The bit of clearing we'll see this afternoon after this morning's storms pass off to the east should help to destabilize the atmosphere in preparation for development of severe storms this afternoon. If this clearing doesn't materialize and we stay more cloudy than sunny across the area, the severe threat will be much lower. These storms should fire up in the mid afternoon across southwest Indiana and Western Kentucky and impact the Louisville area this evening. While most of these will be your run-of-the-mill severe storms with 60mph winds and hail, a few could have supercell structures or bowing segments. The embedded or isolated supercell structures will be powered by the small amount of wind shear (changing wind direction and speed with height - see 5pm NAM model output left) and helicity (turning in the atmosphere) we'll have in the area as storms form. This means a couple isolated tornadoes are possible.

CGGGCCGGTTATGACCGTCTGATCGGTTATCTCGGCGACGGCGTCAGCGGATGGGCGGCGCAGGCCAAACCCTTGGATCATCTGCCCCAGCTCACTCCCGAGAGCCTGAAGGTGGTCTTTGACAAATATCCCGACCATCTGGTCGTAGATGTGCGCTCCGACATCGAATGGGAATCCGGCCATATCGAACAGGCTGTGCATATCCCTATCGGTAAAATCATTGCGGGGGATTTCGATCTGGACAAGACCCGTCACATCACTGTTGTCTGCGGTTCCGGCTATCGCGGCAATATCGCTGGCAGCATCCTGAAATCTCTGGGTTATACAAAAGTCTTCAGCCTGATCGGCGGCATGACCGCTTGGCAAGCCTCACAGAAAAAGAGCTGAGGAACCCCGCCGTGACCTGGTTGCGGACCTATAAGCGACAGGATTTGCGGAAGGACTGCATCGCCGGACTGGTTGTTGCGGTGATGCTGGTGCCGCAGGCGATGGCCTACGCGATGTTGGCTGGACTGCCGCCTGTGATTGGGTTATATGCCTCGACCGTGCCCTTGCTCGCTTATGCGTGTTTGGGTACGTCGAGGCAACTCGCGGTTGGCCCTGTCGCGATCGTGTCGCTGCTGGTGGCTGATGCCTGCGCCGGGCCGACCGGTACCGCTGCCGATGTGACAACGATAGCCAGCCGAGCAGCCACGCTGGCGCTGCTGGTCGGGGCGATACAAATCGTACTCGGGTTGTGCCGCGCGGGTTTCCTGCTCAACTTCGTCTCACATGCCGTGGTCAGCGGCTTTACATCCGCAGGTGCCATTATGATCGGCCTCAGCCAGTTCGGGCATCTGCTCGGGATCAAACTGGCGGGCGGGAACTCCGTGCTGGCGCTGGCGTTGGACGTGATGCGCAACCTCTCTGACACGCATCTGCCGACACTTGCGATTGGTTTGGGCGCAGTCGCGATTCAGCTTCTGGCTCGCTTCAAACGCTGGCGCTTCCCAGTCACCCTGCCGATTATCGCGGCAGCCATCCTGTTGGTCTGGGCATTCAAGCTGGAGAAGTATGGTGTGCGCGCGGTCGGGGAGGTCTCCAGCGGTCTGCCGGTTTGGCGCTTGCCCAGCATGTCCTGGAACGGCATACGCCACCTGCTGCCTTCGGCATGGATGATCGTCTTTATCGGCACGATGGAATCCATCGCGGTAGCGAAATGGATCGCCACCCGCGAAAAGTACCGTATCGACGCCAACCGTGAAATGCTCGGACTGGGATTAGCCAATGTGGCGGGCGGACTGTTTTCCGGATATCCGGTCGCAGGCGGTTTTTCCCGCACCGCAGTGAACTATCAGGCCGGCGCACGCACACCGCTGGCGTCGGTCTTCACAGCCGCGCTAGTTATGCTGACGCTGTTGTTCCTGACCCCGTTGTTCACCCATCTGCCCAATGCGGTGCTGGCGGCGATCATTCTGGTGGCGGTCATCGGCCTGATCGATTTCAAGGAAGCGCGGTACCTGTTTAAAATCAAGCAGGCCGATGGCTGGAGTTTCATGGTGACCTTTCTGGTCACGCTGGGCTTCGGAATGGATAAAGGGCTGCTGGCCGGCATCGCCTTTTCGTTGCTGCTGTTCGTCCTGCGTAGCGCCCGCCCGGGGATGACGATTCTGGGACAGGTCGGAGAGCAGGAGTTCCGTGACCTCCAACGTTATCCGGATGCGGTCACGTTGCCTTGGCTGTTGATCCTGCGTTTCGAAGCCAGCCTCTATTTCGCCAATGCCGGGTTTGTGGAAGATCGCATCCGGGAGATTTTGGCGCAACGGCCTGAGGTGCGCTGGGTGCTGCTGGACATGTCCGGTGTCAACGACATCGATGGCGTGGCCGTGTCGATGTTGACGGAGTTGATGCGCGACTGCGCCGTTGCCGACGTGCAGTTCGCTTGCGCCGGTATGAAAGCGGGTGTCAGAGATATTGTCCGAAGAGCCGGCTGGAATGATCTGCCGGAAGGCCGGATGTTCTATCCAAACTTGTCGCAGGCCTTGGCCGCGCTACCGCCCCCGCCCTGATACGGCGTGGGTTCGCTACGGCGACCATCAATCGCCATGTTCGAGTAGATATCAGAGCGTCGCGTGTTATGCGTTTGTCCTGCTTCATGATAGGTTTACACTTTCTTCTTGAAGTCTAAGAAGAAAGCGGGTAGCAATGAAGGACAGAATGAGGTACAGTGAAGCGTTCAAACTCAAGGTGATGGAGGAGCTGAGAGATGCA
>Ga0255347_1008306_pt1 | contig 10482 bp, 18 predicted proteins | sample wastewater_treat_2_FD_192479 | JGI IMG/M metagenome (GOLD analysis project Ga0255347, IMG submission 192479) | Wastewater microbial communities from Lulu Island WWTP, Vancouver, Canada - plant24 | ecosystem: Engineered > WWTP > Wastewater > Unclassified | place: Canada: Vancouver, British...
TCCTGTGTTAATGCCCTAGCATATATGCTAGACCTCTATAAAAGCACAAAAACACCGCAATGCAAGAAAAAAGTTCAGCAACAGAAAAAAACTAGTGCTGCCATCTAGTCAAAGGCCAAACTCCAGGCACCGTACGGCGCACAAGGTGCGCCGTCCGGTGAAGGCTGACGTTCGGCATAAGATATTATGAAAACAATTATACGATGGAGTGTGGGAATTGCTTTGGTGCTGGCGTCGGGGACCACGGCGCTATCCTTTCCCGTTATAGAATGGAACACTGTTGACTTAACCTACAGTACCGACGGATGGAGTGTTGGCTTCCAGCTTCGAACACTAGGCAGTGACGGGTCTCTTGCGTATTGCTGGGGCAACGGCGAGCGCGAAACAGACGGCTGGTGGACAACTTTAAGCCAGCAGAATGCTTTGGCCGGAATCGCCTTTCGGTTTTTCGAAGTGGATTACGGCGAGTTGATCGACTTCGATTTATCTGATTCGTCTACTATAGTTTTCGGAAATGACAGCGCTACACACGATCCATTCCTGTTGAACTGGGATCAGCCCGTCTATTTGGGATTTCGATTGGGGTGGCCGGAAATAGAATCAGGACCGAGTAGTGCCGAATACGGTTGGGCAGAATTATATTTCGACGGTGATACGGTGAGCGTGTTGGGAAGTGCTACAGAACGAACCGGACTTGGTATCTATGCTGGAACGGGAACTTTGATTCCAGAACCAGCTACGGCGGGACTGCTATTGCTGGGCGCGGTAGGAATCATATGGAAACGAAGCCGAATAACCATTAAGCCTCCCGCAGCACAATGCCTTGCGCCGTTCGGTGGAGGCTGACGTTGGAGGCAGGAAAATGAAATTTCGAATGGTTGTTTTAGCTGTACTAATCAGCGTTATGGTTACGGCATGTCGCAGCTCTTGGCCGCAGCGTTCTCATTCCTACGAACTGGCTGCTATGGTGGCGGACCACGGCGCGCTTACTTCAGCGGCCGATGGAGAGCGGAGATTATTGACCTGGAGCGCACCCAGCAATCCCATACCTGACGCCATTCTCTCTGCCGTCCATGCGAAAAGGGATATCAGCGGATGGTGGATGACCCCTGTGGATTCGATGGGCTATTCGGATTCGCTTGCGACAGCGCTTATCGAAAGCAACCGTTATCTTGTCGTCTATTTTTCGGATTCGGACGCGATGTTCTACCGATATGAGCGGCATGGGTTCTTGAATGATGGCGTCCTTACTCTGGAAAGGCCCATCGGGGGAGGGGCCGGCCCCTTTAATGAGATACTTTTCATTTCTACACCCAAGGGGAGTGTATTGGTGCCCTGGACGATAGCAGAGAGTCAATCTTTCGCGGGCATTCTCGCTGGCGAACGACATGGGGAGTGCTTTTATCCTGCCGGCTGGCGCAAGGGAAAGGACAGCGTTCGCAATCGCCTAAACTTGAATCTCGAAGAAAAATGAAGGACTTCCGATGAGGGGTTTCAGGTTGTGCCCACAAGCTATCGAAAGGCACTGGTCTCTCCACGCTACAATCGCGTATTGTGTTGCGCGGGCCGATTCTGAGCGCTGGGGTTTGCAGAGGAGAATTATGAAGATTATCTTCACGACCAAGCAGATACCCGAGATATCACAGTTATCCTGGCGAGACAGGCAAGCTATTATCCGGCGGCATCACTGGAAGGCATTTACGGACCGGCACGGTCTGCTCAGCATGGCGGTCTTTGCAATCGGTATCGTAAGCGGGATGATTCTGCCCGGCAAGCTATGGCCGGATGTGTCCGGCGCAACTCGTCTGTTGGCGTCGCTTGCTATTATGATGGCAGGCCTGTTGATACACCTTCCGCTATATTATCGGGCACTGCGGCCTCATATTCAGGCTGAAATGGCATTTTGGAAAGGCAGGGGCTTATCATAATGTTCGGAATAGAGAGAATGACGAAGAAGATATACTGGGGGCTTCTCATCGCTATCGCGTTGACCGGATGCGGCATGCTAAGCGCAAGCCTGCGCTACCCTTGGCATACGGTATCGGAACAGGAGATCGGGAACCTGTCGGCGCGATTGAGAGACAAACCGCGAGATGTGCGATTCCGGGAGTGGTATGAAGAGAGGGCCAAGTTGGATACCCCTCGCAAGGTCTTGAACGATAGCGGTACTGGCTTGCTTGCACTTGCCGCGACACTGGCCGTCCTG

The bowing segments could produce wind damage as a cold pool of air collects behind some of the more linear storms. These storms will likely last well into the evening and overnight hours and be out of the Louisville area by mid morning tomorrow or earlier. Since there is the risk for wind damage and an isolated tornado or two, the Storm Prediction Center has issued a Slight Risk area for most of Kentucky, Southern Indiana, and portions of Middle Tennessee. A 5% tornado risk exists from Chicago and St. Louis to along the Ohio River, while a 2% risk extends further southward.